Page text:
My thoughts were to build a bridge between these two great cities – to allow the viewer to stroll through both environments - mixing images from two enduringly beautiful capital cities.
Leaving Quay d’Orsay in Paris where many book sellers are based, near St Michel, St Germain, we see a mixed view of a flaneur, some sculpture and a famous “Le Flore” and “Les Deux Magots” bistro to capture the flavor of the City of Lights, viewing the Eiffel Tower and the Louvre, before arriving in Hyde Park, London where fortunately I captured a vibrant, potentially explosive group of activists at Speaker’s Corner and amongst them are three interesting characters, one of whom gets embroiled – heated – and excited in a rather hilarious exchange between an African and Jewish man which signifies what I like about London where people mix, there are vibrant exchanges and interesting altercations set in a permissive and open spirited way.
Not once did
I witness overt acts of aggression or serious threats. It left
me in a good mood which lasted for the rest of that day. I continued
to stroll with my camera in hand along the banks of the Serpentine and
found myself lingering at a favorite spot, near the boating section,
and filmed roller blade skaters demonstrating for all to see their expressive
movements in an equally relaxed community. Everyone was doing their
own thing …it was peaceful … glorious … and I enjoyed watching
in particular the male partner giving a wonderful solo performance.
I needed some comparable music and chose “The Comparsita” played by Paolo Conte to accompany the mood of that day. I soon found myself gravitating also toward Covent Garden, early one morning, which again was peaceful. It was still dark and only some early morning workers were visible. I felt that the environment echoed a short poem by “Paul Verlaine”’ called “Gaspar Hauser” which describes the kind of dreams most people experience when they go to the big city …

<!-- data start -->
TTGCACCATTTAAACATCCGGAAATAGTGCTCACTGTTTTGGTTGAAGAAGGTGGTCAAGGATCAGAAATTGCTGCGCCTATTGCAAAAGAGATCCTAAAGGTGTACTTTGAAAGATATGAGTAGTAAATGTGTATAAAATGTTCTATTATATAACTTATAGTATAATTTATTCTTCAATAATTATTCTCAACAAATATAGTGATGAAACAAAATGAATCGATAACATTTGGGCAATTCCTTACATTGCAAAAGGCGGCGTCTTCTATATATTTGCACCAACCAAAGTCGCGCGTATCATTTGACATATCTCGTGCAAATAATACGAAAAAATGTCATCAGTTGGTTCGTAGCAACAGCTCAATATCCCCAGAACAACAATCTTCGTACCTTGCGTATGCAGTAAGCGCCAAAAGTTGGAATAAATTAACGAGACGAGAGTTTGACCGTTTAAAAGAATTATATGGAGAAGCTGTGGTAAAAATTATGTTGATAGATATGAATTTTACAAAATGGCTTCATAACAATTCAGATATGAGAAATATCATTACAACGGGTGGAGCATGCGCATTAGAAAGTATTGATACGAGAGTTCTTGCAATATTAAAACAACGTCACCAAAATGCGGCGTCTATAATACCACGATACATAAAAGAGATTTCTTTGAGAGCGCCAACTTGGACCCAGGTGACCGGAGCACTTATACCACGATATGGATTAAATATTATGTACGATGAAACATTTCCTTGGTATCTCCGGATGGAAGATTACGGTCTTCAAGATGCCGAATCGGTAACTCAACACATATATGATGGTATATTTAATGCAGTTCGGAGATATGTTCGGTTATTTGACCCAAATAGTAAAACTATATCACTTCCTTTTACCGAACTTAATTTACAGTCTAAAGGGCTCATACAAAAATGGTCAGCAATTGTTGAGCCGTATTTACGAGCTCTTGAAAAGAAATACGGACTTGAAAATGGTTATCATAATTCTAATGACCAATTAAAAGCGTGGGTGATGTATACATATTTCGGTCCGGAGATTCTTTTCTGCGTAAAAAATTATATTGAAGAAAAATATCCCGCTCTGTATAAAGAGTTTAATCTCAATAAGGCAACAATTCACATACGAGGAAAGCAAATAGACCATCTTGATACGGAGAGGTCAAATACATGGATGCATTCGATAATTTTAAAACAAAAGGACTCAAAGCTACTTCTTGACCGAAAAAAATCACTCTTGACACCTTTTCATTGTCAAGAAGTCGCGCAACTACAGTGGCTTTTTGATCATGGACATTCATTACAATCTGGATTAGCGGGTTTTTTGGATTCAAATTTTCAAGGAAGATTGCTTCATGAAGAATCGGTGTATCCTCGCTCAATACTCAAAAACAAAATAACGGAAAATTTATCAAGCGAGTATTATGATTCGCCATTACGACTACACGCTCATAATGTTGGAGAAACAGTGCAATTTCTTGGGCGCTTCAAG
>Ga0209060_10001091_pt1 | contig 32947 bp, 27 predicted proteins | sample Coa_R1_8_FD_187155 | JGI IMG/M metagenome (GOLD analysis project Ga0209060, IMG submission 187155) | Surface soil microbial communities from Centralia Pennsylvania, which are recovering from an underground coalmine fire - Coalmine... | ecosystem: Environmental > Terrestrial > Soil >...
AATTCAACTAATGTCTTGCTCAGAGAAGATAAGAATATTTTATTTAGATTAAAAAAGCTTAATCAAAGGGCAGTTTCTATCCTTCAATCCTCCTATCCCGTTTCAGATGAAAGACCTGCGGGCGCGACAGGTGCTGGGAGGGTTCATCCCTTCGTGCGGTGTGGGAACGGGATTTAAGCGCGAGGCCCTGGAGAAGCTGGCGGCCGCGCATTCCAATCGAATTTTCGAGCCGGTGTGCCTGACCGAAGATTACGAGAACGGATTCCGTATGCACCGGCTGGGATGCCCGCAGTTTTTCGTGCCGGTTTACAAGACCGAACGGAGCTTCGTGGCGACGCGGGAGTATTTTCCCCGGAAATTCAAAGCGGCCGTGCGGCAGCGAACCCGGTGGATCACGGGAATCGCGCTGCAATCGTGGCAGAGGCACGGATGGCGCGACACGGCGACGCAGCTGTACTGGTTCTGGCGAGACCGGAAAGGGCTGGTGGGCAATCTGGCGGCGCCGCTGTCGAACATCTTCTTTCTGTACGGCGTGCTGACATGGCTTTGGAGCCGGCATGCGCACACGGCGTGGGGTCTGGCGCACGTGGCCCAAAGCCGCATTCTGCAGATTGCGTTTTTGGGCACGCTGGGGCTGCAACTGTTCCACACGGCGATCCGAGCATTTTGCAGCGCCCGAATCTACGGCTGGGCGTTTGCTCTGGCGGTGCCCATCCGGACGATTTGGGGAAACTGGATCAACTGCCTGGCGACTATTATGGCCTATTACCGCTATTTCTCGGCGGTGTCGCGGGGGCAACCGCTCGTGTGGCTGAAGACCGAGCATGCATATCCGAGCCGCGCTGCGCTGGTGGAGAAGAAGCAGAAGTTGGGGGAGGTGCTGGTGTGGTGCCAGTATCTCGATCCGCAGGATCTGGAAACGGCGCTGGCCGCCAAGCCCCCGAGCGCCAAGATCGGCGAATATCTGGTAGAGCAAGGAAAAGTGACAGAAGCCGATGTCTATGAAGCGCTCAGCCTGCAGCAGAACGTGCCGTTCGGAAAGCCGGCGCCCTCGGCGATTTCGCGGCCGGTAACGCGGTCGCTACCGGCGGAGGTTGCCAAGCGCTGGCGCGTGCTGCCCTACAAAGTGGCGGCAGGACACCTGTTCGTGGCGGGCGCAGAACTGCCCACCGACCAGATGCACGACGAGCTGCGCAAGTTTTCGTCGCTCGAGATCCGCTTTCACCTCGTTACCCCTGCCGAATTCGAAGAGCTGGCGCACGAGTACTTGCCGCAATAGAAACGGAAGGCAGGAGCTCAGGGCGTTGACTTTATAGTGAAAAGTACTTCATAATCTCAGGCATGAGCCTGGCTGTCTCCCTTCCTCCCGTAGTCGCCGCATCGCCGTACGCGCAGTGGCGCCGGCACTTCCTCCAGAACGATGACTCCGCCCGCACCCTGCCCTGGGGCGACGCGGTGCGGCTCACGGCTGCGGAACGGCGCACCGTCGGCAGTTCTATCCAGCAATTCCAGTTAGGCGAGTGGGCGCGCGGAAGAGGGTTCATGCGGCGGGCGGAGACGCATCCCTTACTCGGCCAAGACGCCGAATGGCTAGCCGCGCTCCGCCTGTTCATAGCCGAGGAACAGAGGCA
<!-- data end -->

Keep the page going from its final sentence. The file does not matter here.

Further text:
At that time the music of Arvo Pärt ‘Spiegel Im Spiegel’is heard in the background for the remaining section of the film which moves on from Covent Garden to Trafalgar Square where a group of children are dancing – in full view of the National Gallery. The rest of the film is rather contemplative thereafter with a view of Parisian Churches - St Severin in St Michel and the Stainglass windows inside St Sulpice near Parc du Luxembourg. From there we return along the quay of the Seine where the last image is of a boat going slowly under a bridge which describes for me the end of the stroll between these two worlds – the actor Michael Ewling reads a short poem by William Wordsworth called “Upon Westminster Bridge” written at a time when peace broke out in the Anglo-French war. Wordsworth was en route to visit the French woman whom he had fallen in love with during his hot student years but whom he had been unable to marry - probably due to ‘differences’ – but she bore him a child, a girl, whom he never saw, the war had driven them apart and now he was to meet her again for what apparently had proven to be an unusually happy period in his life lasting a few weeks …
Herve Constant, London 2007
Hervé Constant is a London-based French artist having been born in Casablanca (Morocco) where his background includes having been brought up in an orphanage over ten years in Hyeres, South of France, where later he studied theatre acting at the Conservatoire de Toulon before obtaining a grant to further his studies at Ecole Nationale Superieur des Arts et Technique du Theatre in Paris.
work is a mixture of different interests, social and cultural influences.
involve video, photos and sounds and Artist's Books.
Hervé’s work is represented by: The Video Art Gallery, London and studio.ra Roma Italy. www.herveconstant.co.uk